How the Giant Eagle Market District inspires their shoppers

For our second ‘Store Tour in America’, in partnership with the Independent Retailer Owners Forum, RN visits Giant Eagle Market District to find out how they inspire their shoppers

For our second ‘Store Tour in America’, in partnership with the Independent Retailer Owners Forum, RN visits Giant Eagle Market District to find out how they inspire their shoppers


Building your reputation as food experts takes time, patience, investment and, most importantly, knowledge. The reward for Giant Eagle’s 13 Market District stores around Pennsylvania is strong margins in certain categories. 

“Convenience doesn’t mean cheap, it means good, quick and memorable,” says Jon Cox, director of fresh food and beverages. “We enjoy strong margins in prepared food and bakery, but we try to be competitive on meat. We know that the quality of the centre of the plate is why our customers visit us.”

The self-styled ‘foodie first’ store offers shoppers a broad range of food over a mammoth 100,000sq ft shop floor, but uses disruptive displays of cheese, bakery and food to go to break up the experience. Customers are greeted by an expansive selection of organic fruit and vegetables as soon as they enter the store in a bid to address concerns over antibiotics in food and instantly communicate freshness. 

“We have customers who drive past other Giant Eagle stores to get here because our organic section is three times as big,” Jon explains. 

“We’ve changed our thinking when it comes to organic fruit and veg. We went from having it in its own section, then alongside non-organic equivalents, and now we are back to having it in its own section. 

“With produce, the first decision people make is organic or non-organic, and we found people were getting confused when it was all together.”

The shop is a medley of home-cooked smells from chef-prepared meals to go, freshly-baked goods, an antipasti, olive and salad bar and hot soups. While the company’s range of ready meals, which are prepared in a central commissary, boast interesting dishes such as meatball fettuccini, chef salads and ham & cheddar pretzel rolls, the company also uses partnerships to offer authentic choices. 

“All of our Market Districts have an in-store sushi chef from a third-party company and we receive a portion of their sales. It can still benefit our reputation without us having to become experts at everything,” Jon says.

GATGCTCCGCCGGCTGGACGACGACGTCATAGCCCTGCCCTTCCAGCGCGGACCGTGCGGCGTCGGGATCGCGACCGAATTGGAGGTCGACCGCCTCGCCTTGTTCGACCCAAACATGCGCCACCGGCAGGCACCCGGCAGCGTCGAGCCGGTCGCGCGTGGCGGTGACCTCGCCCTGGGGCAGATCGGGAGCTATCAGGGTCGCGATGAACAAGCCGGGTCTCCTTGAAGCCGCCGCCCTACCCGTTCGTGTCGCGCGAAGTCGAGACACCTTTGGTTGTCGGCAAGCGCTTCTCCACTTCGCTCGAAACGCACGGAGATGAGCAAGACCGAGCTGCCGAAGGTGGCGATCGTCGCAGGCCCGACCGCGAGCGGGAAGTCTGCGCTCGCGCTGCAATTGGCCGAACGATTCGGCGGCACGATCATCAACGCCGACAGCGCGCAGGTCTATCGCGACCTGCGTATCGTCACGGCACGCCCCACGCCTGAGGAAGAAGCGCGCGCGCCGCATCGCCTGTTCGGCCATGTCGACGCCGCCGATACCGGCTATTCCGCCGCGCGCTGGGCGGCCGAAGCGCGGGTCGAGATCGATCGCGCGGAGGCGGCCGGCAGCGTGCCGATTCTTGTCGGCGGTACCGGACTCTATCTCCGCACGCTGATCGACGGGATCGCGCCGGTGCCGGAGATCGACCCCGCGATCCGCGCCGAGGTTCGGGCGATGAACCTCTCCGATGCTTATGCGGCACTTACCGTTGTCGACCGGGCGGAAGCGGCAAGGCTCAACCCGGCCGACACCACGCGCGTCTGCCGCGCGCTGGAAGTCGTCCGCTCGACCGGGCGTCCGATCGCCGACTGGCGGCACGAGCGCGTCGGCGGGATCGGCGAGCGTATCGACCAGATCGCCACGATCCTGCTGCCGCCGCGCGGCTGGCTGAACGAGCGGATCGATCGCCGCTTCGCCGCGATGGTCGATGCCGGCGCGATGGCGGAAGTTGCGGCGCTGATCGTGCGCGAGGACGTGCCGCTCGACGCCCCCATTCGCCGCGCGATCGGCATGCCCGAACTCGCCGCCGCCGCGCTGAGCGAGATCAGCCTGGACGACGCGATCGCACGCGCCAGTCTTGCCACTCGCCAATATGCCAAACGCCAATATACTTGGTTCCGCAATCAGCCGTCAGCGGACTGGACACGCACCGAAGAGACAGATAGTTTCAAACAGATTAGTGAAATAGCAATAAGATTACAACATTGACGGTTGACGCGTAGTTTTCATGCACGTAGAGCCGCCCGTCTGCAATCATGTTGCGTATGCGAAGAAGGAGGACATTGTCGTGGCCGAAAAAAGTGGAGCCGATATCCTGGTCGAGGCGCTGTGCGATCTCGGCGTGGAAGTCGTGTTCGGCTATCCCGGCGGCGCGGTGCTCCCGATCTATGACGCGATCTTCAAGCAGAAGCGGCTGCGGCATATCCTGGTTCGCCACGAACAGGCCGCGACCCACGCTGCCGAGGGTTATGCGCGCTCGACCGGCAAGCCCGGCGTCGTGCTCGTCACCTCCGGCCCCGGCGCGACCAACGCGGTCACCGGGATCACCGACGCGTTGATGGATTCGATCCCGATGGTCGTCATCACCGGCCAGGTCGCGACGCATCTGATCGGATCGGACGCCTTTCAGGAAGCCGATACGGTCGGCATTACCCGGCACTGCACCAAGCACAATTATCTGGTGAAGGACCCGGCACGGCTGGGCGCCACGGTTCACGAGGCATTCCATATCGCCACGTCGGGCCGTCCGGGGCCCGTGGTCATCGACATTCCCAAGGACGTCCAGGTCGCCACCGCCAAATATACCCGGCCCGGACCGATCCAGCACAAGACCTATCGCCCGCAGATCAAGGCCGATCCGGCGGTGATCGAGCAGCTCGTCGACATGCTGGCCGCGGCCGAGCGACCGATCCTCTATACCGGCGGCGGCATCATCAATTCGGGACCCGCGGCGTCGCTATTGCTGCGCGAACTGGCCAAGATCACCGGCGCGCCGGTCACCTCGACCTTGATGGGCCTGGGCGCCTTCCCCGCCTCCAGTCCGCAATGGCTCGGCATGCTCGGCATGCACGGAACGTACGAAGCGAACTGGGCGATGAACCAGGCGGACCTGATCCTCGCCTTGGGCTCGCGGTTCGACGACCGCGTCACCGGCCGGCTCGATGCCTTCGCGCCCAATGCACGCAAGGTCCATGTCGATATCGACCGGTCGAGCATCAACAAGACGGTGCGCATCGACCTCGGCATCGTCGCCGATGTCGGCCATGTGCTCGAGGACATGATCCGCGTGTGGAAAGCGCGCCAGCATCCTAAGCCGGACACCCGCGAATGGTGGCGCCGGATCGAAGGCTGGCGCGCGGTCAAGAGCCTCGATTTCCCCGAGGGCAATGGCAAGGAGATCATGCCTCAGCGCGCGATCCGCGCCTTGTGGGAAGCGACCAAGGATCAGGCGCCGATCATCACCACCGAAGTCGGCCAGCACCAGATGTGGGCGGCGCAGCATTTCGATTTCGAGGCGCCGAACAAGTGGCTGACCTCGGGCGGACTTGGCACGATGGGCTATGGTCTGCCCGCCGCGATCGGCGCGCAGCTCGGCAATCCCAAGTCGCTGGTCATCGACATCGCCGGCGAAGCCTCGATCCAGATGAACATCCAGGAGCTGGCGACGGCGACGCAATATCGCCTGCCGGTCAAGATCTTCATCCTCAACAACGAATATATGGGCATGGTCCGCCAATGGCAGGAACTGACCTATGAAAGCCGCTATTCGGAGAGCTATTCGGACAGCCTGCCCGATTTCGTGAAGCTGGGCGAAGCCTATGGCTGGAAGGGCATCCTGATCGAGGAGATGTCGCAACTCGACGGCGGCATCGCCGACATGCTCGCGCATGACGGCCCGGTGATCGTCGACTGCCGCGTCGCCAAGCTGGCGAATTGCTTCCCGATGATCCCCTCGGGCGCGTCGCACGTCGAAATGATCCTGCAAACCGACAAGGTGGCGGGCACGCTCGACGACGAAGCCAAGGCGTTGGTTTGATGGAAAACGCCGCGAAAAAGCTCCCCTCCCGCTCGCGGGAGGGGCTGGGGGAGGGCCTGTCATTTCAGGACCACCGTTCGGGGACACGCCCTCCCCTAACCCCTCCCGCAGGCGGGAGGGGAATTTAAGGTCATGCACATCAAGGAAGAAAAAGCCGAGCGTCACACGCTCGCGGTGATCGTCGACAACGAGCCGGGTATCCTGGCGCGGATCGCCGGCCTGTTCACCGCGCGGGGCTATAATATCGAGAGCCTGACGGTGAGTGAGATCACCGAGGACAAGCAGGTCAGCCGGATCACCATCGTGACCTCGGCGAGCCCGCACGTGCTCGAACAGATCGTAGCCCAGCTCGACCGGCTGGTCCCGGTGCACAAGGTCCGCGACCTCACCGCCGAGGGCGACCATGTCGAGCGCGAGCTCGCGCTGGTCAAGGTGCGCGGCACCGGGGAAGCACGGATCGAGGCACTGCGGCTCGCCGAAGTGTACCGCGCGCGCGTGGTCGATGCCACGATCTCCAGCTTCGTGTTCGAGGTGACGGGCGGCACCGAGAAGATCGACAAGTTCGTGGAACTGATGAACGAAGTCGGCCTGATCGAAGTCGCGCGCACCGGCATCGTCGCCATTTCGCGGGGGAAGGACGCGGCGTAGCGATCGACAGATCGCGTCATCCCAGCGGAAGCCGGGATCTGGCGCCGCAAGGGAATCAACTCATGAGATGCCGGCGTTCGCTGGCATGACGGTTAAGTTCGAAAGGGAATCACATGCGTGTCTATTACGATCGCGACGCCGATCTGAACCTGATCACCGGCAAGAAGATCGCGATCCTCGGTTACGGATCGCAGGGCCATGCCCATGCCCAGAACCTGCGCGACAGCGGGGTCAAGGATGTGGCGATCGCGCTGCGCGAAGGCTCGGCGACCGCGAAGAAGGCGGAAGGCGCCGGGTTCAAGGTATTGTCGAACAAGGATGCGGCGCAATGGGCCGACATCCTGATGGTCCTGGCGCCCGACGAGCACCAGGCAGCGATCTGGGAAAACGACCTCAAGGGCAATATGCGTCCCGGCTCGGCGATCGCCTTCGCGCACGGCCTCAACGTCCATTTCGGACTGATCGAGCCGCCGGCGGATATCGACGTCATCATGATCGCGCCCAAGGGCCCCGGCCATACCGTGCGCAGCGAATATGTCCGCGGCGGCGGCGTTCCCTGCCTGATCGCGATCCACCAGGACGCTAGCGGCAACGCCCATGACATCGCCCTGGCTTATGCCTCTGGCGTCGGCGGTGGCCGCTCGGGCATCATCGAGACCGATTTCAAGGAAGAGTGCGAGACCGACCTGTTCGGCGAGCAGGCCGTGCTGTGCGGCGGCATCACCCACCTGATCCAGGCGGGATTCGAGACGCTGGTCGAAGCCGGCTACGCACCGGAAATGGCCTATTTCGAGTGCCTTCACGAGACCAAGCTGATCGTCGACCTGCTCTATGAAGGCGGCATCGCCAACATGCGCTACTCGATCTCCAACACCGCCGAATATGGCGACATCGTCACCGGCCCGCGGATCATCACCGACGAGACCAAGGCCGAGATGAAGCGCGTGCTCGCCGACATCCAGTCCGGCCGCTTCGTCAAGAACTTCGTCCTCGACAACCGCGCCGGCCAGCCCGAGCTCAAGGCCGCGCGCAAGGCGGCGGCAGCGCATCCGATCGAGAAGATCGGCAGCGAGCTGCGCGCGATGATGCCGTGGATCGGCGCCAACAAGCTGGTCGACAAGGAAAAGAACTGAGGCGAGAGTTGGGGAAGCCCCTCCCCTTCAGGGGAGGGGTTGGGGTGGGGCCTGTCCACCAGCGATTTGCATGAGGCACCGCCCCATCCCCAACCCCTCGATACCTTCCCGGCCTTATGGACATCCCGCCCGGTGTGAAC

But the business does not just show off its expertise in food to go. Towards the grocery section, there are TVs for cooking demos and live events. “We were the first store in the area to introduce Hatch Chiles, so we showcased a seasonal recipe. Now we’re heading into fall, we’re explaining how to use pumpkins and winter spices.” The ‘good, quick and memorable’ mantra also applies to the store’s deli, which runs a ‘deli in a hurry’ display, pre-slicing and packaging deli items every day to shoppers’ convenience.

Sustainability is also high on Market District’s agenda, with an expansive aisle of dispensers for granola, nuts, grains and beans. “These sections are crucial as stores such as Whole Foods become more popular. Some of these grains can be very expensive and big packs can create waste,” Jon says. The aisle also lends itself to sweets and chocolates, reinventing the traditional sweet shop for a modern eco-conscious consumer that wants to control their portions. 

The business is now looking into a way that shoppers can use their own containers, combatting plastic waste as well as food. “Sustainability is becoming more important with each generation. For example, my dad doesn’t get it, but it’s important to me. But the generation below are making decisions on which restaurants they use based on how they treat animals. Maybe it won’t affect businesses now, maybe not even tomorrow, but it’s definitely coming, so why put off getting ready?” 

At every point, the store’s displays and messaging encourages shoppers to engage with their food. It even offers a grind-your-own-coffee maker, allowing shoppers to get hands-on with food, inspire their creativity and enjoy fresh quality. “We are looking at businesses such as Pret a Manger, which makes everything fresh. That model might not fit our business, but we can learn parts from it. In particular, we have learnt to not be afraid of reducing our shelf life in favour of offering fresher food. We have seen that this actually makes our customers come back to the store more often and benefits our reputation overall.” 


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